First Bears writer David Haugh gives Wade Wilson a sympathetic hearing on his use of the controversial online Signature Pharmacy:
By the middle of last season, Wilson had started to experience problems managing a diabetic condition he had dealt with for 24 years”a period of time that covered most of his 19-year NFL playing career as a quarterback with five teams.
His blood pressure had started to rise, for reasons not related to coaching the ups and downs of Rex Grossman. He felt moody and lethargic. His vision had become so blurry that he says he underwent two laser surgeries to correct hemorrhaging in his eyes.
Nobody needs to surf on a computer long to find a medical Web site to support Wilson’s notion that drugs such as human growth hormone are marketed to “counter diabetes by normalizing sugar metabolism gradually.”
But instead of going down the hallway to seek a professional opinion from a Bears team doctor or trainer, or even go see his personal physician, Wilson decided to experiment with a drug he discovered on the Internet. It promised to combat some of the symptoms that were making his life harder. He didn’t tell a soul except for his fiance.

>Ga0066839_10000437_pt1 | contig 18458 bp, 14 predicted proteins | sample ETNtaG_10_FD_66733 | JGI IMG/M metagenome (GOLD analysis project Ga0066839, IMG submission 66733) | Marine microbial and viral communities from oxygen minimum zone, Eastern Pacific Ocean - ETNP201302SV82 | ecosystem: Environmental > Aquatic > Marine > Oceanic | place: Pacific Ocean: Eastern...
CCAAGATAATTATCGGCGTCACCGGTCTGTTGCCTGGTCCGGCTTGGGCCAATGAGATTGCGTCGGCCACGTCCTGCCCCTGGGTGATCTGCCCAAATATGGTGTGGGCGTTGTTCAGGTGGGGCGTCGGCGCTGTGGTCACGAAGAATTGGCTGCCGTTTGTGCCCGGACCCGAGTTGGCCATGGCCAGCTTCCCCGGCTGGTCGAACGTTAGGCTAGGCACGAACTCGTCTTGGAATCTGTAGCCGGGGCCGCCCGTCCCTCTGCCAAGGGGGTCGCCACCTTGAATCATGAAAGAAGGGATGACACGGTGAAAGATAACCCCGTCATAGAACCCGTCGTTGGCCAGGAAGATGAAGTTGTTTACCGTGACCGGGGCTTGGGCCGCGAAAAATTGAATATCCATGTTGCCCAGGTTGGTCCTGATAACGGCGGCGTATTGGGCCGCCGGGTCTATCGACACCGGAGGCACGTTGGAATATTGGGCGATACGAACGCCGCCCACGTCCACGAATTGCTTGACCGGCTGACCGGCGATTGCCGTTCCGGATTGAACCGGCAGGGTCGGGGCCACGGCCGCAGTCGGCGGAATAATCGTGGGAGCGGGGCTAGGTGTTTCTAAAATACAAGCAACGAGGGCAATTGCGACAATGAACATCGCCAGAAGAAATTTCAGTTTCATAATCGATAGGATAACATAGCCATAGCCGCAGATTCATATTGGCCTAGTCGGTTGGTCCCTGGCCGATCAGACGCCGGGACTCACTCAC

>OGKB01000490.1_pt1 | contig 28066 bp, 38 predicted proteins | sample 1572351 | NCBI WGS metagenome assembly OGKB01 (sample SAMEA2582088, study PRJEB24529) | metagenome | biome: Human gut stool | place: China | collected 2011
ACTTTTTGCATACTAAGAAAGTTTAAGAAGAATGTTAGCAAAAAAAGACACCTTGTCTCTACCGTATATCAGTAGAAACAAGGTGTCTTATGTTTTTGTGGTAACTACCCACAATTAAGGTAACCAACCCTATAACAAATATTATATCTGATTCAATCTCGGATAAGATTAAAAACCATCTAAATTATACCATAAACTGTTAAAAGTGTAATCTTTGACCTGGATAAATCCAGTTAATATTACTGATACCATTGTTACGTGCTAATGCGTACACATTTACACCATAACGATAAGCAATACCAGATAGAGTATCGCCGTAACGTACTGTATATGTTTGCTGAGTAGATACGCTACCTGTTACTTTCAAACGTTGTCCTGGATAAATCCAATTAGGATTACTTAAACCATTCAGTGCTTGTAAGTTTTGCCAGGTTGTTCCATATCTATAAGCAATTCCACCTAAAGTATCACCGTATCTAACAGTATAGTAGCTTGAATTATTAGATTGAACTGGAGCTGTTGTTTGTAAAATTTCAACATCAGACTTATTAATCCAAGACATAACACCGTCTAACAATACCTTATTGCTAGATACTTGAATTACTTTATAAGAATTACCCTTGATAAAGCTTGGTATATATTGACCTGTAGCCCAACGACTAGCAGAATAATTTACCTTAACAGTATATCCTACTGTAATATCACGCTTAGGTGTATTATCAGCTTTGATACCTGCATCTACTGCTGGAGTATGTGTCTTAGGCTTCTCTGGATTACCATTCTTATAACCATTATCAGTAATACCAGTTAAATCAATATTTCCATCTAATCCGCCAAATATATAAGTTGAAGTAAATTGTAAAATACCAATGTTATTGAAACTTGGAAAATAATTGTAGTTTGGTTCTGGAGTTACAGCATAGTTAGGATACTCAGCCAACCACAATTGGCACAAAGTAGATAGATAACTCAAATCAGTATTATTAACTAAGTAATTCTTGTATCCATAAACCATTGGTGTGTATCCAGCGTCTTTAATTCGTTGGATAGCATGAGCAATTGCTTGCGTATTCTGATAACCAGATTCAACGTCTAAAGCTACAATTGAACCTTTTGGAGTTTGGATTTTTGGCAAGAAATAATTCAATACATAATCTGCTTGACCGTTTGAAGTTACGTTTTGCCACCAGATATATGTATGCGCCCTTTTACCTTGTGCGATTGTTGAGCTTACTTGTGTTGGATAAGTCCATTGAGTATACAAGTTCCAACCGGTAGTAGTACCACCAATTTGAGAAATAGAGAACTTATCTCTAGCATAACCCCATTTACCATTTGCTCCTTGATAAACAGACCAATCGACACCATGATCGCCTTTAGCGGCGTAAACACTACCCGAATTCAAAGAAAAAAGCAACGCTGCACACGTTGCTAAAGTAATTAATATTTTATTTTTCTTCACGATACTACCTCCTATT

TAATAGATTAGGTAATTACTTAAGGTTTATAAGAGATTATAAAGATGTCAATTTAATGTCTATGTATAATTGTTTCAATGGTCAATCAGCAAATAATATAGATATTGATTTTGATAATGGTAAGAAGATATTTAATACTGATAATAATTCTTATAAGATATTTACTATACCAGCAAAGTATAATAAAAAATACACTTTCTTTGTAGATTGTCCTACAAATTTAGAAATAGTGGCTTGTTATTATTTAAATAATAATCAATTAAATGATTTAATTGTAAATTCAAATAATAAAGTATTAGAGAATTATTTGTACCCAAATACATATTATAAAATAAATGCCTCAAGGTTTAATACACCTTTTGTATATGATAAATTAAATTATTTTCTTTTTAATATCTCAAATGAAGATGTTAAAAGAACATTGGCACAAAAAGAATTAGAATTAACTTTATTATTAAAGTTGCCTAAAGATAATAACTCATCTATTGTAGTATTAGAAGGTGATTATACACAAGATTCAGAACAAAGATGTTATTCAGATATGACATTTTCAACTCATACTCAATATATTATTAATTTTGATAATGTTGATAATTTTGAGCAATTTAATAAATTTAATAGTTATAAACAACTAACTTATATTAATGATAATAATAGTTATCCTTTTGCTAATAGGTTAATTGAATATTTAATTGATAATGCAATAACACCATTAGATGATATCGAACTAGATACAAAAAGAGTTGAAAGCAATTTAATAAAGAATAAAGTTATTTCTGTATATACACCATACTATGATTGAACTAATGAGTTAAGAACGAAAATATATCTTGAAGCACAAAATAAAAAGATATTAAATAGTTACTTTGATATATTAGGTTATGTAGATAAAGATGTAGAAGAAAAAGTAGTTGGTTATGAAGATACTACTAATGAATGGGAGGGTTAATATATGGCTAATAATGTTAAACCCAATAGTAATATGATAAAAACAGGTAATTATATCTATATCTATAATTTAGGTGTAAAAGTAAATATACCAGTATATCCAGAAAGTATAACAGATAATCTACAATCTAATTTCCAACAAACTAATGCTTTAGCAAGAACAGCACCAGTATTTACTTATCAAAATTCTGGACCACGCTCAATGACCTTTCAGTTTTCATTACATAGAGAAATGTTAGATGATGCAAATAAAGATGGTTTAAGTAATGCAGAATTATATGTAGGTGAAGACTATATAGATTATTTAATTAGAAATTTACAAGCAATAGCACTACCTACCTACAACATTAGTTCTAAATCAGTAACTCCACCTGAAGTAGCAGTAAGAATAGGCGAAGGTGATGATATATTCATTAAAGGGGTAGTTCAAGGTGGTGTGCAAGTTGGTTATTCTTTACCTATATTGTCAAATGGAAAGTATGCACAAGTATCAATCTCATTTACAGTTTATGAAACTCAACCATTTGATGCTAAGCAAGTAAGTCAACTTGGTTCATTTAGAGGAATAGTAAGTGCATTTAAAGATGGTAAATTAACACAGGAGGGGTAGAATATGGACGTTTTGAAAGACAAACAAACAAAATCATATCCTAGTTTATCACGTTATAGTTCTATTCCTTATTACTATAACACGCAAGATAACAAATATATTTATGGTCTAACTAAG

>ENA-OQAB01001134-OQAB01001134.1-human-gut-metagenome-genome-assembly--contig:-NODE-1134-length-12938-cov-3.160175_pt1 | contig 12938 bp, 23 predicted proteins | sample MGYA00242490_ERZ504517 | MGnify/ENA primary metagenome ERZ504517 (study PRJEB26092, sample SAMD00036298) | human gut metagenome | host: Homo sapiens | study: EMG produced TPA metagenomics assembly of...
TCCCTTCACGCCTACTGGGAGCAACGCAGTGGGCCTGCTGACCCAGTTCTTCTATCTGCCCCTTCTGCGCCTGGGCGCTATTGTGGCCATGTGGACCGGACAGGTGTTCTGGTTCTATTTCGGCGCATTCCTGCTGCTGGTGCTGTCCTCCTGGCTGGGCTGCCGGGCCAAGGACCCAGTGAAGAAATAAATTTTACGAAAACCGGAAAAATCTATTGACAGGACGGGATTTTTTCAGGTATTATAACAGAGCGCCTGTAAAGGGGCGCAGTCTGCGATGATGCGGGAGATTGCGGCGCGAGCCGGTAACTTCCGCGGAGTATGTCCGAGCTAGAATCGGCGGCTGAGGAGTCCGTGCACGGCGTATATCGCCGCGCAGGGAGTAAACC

“I’m a very private person,” Wilson said. “I don’t want anybody associated with the Bears or the Cowboys or the league to know what’s going on in my private life. Right or wrong, that’s why I did it the way I did it.”
Then he sticks to football business for the zinger:
Speculation that other players might have been involved doesn’t add up given the way Wilson fit into the Bears’ culture during his three- season tenure in Chicago.
As his solitary venture into cyberspace indicated, Wilson could be a bit of a loner on Smith’s staff and had lost a measure of confidence by the end of last season. One source questioned his commitment to correcting Grossman’s inconsistency.
He and Grossman never really meshed either, proof of a chilly relationship coming last month when the quarterback complained in an interview about the way Wilson neglected the fundamentals his successor, Pep Hamilton, was stressing.
If the guy was running a pharmacy for players out of his assistant coach’s office, his rapport throughout the roster probably would have been more obvious. It wasn’t.